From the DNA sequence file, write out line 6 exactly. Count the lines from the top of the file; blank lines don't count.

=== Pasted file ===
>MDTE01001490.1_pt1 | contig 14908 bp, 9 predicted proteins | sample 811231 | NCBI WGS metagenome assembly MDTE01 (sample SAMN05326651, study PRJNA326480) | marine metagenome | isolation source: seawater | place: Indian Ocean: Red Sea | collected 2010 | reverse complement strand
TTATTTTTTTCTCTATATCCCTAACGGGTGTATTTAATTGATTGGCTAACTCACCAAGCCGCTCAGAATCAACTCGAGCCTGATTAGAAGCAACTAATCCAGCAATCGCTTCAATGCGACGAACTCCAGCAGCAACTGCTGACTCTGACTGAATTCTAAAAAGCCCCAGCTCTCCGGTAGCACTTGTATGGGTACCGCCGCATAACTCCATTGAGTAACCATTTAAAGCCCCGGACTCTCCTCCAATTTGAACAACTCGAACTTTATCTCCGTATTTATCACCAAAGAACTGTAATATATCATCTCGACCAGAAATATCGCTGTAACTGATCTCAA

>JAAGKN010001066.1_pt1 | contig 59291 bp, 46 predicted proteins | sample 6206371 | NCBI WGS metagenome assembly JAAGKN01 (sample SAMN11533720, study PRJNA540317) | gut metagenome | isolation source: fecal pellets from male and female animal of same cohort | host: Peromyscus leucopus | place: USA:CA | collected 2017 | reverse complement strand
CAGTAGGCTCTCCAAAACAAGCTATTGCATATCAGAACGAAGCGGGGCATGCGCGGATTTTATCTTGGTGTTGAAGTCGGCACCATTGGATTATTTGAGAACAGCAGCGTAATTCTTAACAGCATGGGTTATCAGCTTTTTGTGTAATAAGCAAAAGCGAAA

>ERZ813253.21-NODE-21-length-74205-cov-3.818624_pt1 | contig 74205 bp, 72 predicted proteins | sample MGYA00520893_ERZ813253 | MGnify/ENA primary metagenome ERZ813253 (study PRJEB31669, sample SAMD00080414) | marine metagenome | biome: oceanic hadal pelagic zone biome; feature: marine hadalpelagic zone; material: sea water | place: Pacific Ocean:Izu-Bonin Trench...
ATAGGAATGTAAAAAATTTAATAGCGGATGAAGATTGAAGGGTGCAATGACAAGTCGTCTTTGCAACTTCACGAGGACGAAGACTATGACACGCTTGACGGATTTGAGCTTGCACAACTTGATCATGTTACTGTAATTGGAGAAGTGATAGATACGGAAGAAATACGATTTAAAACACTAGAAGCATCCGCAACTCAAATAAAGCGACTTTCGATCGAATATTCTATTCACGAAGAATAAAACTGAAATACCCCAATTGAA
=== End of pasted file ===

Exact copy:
ATAGGAATGTAAAAAATTTAATAGCGGATGAAGATTGAAGGGTGCAATGACAAGTCGTCTTTGCAACTTCACGAGGACGAAGACTATGACACGCTTGACGGATTTGAGCTTGCACAACTTGATCATGTTACTGTAATTGGAGAAGTGATAGATACGGAAGAAATACGATTTAAAACACTAGAAGCATCCGCAACTCAAATAAAGCGACTTTCGATCGAATATTCTATTCACGAAGAATAAAACTGAAATACCCCAATTGAA